The normative scores are shown in Table 2 and ranged from 55 to 76, with standard deviations ranging from 11 to 19. The Sexual Well-being scale was completed by 85 percent (n = 1024), the lowest completion rate. Of note, the instructions specify not to complete the Sexual Well-being scale if the participant was uncomfortable with the content or felt items were not applicable.
For the four BREAST-Q scales, the linear multivariate regression models generated between three and five demographic variables associated with Reduction scores. Figure 1 demonstrates these significant variables with 95 percent confidence intervals. Common across the four BREAST-Q Reduction scales was the association of lower BREAST-Q scores for respondents with a body mass index of 30 kg/m2 or more and bra cup size of D or greater compared with the corresponding reference groups (all values in the regression models for these two variables were p < 0.001).
The normative scale scores generated in this study were compared to previously published (Coriddi et al.) and unpublished (Dartmouth) BREAST-Q data in patients presenting for and undergoing reduction mammaplasty. Figure 2 shows the results of the preoperative studies and the postoperative prospective study in comparison with the normative results. The two separate preoperative means were not significantly different from each other, and both were significantly lower than the norm across all four scales. Postoperative means were significantly higher than the norm across all four scales.
Relief of symptoms (e.g., neck, back, shoulder, and arm pain; headaches; rashes; itching; and bra strap grooving) is the primary motivators for most women pursuing reduction mammaplasty.5,6 Generic patient-reported outcome instruments have demonstrated that these women with symptomatic macromastia who undergo reduction mammaplasty report significant improvements in pain and quality of life, often to a level that is better than that of the general population.6,19 Furthermore, researchers have failed to explain these improvements in quality of life and symptoms using objective measures, such as body mass index, bra cup size, and quantity of resected breast tissue.19–21 However, despite these well-established findings in the literature, stating that it is subjective rather than objective measures that matter most for patients, third-party payers have yet to respond. Third-party payers often require the inevitable failure of lengthy nonoperative treatment attempts, size requirements of the initial bra cup size, and/or predetermined quantities of breast tissue resected, continuing to rely on quantitative data to drive reimbursements for a procedure that is best evaluated in qualitative outcomes.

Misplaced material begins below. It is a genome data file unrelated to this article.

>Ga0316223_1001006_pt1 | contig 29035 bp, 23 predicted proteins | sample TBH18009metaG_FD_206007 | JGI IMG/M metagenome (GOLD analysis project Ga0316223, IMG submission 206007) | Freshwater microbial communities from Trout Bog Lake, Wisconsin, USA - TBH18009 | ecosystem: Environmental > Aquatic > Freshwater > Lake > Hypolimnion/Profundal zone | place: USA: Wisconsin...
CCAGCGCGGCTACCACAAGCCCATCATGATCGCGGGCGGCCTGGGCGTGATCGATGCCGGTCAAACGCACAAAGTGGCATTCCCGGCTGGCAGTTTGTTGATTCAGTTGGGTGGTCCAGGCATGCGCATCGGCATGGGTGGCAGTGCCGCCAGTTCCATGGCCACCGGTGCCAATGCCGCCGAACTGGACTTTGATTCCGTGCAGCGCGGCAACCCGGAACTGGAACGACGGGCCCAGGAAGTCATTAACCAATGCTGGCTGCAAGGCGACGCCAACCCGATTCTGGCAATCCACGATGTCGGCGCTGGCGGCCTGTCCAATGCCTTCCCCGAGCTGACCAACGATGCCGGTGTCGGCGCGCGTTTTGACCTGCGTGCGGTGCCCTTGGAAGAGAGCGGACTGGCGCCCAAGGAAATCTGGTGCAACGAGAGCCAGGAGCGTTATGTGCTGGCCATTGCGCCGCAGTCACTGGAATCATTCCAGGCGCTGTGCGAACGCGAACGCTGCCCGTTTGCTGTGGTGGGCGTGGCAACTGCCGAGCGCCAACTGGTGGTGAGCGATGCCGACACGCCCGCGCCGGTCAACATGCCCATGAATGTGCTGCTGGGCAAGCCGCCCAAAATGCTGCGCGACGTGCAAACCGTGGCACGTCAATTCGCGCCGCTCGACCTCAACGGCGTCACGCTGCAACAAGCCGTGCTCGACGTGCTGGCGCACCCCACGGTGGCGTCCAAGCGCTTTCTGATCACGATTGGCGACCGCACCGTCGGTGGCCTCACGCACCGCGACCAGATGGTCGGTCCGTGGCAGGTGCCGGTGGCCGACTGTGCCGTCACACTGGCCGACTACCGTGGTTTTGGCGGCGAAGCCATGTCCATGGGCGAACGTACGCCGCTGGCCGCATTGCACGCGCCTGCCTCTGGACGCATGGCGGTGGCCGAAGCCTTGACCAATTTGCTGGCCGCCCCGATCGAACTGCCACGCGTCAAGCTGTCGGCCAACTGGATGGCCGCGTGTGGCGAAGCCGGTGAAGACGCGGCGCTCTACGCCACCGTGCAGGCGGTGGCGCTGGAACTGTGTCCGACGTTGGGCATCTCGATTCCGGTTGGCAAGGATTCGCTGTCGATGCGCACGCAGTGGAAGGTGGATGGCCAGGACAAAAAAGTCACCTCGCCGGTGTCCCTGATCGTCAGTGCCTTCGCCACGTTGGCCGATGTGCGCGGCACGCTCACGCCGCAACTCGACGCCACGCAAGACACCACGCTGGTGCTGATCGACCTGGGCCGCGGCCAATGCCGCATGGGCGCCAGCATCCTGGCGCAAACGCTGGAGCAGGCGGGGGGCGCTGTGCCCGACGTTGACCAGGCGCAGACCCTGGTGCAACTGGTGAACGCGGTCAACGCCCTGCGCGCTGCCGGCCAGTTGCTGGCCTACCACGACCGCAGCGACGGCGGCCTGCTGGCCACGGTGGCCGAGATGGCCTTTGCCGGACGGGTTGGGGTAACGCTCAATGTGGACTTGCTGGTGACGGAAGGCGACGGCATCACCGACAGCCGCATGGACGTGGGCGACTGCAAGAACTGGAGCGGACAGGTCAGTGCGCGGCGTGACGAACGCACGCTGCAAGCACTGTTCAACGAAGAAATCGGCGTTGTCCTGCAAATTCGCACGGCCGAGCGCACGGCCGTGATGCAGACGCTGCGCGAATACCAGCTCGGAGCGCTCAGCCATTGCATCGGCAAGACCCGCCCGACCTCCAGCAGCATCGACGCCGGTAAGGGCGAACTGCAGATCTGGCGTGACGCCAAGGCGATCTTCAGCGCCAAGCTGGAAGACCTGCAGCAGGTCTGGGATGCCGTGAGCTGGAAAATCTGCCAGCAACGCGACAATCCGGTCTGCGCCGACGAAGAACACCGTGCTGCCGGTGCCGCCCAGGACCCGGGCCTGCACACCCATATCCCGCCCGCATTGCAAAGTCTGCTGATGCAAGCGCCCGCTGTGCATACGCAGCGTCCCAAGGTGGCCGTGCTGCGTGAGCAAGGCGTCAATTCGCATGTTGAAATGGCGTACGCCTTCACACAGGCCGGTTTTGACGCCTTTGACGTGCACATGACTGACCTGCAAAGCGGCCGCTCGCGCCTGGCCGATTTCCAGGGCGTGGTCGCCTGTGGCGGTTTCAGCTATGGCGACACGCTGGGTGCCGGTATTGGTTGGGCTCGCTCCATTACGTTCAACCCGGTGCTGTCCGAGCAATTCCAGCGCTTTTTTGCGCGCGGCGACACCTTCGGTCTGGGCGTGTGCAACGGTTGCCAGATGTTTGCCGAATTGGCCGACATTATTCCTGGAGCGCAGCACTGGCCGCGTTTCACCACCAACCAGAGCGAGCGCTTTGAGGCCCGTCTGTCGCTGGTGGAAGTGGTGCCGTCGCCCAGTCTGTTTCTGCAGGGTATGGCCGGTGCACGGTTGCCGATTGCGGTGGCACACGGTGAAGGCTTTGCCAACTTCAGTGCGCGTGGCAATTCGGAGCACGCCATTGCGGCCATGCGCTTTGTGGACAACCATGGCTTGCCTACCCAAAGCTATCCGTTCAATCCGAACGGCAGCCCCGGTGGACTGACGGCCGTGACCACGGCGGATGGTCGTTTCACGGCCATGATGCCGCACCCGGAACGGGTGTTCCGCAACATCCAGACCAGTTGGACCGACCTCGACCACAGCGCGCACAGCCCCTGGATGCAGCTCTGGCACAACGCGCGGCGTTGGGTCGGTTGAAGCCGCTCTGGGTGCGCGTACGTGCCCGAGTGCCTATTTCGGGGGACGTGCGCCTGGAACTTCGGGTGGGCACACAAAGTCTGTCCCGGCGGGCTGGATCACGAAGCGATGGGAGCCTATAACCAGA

Patient-reported outcome instruments represent a potential bridge to this discrepancy. Furthermore, disease-specific patient-reported outcome instruments, as opposed to generic instruments such as the 36-Item Short-Form Health Survey or the EuroQol instrument, which are used to assess general changes in patient-reported outcomes across multiple disease processes, have the potential to provide reproducible data, specific to a given disease process and capable of capturing change over time.22 The BREAST-Q Reduction module provides such data for patients presenting for and undergoing reduction mammaplasty.11 However, a key limitation of the current disease-specific patient-reported outcome instruments for macromastia and reduction mammaplasty, and specifically the BREAST-Q Reduction module, is the lack of normative data. Whereas generic patient-reported outcome instruments, such as the 36-Item Short-Form Health Survey, are scaled to a normative population, before this analysis, it was not known what a normative BREAST-Q Reduction score was.